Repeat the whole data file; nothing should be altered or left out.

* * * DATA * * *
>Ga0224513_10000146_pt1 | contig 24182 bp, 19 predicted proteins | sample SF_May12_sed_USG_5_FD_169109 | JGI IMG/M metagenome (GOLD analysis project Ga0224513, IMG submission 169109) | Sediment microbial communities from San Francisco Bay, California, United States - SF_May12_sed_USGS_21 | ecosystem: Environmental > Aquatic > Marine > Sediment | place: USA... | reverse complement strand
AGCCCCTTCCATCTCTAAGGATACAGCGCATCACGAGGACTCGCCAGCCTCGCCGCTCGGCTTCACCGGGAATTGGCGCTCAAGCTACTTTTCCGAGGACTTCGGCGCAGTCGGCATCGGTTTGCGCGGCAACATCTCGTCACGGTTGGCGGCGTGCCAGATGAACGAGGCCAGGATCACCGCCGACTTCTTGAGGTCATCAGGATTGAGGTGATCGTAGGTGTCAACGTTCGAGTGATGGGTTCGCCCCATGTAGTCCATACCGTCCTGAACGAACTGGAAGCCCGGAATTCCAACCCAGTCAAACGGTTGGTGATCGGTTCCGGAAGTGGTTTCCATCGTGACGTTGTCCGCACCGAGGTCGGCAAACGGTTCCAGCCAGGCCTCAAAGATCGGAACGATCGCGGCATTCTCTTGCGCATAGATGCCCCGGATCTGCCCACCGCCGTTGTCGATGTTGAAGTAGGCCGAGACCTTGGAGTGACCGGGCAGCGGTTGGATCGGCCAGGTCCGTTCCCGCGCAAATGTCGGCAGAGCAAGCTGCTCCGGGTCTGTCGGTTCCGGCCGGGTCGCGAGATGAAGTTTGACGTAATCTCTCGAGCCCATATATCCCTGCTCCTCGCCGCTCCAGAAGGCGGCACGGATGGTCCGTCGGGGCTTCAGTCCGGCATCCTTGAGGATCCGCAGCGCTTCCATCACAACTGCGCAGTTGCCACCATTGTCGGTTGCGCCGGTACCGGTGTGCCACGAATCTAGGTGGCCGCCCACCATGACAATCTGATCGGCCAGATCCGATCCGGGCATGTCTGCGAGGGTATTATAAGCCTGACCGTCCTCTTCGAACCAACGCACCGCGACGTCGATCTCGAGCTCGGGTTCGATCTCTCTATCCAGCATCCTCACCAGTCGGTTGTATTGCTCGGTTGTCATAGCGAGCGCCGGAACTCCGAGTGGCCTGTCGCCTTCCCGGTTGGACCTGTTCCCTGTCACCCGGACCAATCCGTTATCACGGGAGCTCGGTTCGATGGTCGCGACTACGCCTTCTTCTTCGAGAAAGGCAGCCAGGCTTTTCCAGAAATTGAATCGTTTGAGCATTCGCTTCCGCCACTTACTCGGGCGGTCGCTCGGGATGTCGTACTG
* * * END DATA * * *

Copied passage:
>Ga0224513_10000146_pt1 | contig 24182 bp, 19 predicted proteins | sample SF_May12_sed_USG_5_FD_169109 | JGI IMG/M metagenome (GOLD analysis project Ga0224513, IMG submission 169109) | Sediment microbial communities from San Francisco Bay, California, United States - SF_May12_sed_USGS_21 | ecosystem: Environmental > Aquatic > Marine > Sediment | place: USA... | reverse complement strand
AGCCCCTTCCATCTCTAAGGATACAGCGCATCACGAGGACTCGCCAGCCTCGCCGCTCGGCTTCACCGGGAATTGGCGCTCAAGCTACTTTTCCGAGGACTTCGGCGCAGTCGGCATCGGTTTGCGCGGCAACATCTCGTCACGGTTGGCGGCGTGCCAGATGAACGAGGCCAGGATCACCGCCGACTTCTTGAGGTCATCAGGATTGAGGTGATCGTAGGTGTCAACGTTCGAGTGATGGGTTCGCCCCATGTAGTCCATACCGTCCTGAACGAACTGGAAGCCCGGAATTCCAACCCAGTCAAACGGTTGGTGATCGGTTCCGGAAGTGGTTTCCATCGTGACGTTGTCCGCACCGAGGTCGGCAAACGGTTCCAGCCAGGCCTCAAAGATCGGAACGATCGCGGCATTCTCTTGCGCATAGATGCCCCGGATCTGCCCACCGCCGTTGTCGATGTTGAAGTAGGCCGAGACCTTGGAGTGACCGGGCAGCGGTTGGATCGGCCAGGTCCGTTCCCGCGCAAATGTCGGCAGAGCAAGCTGCTCCGGGTCTGTCGGTTCCGGCCGGGTCGCGAGATGAAGTTTGACGTAATCTCTCGAGCCCATATATCCCTGCTCCTCGCCGCTCCAGAAGGCGGCACGGATGGTCCGTCGGGGCTTCAGTCCGGCATCCTTGAGGATCCGCAGCGCTTCCATCACAACTGCGCAGTTGCCACCATTGTCGGTTGCGCCGGTACCGGTGTGCCACGAATCTAGGTGGCCGCCCACCATGACAATCTGATCGGCCAGATCCGATCCGGGCATGTCTGCGAGGGTATTATAAGCCTGACCGTCCTCTTCGAACCAACGCACCGCGACGTCGATCTCGAGCTCGGGTTCGATCTCTCTATCCAGCATCCTCACCAGTCGGTTGTATTGCTCGGTTGTCATAGCGAGCGCCGGAACTCCGAGTGGCCTGTCGCCTTCCCGGTTGGACCTGTTCCCTGTCACCCGGACCAATCCGTTATCACGGGAGCTCGGTTCGATGGTCGCGACTACGCCTTCTTCTTCGAGAAAGGCAGCCAGGCTTTTCCAGAAATTGAATCGTTTGAGCATTCGCTTCCGCCACTTACTCGGGCGGTCGCTCGGGATGTCGTACTG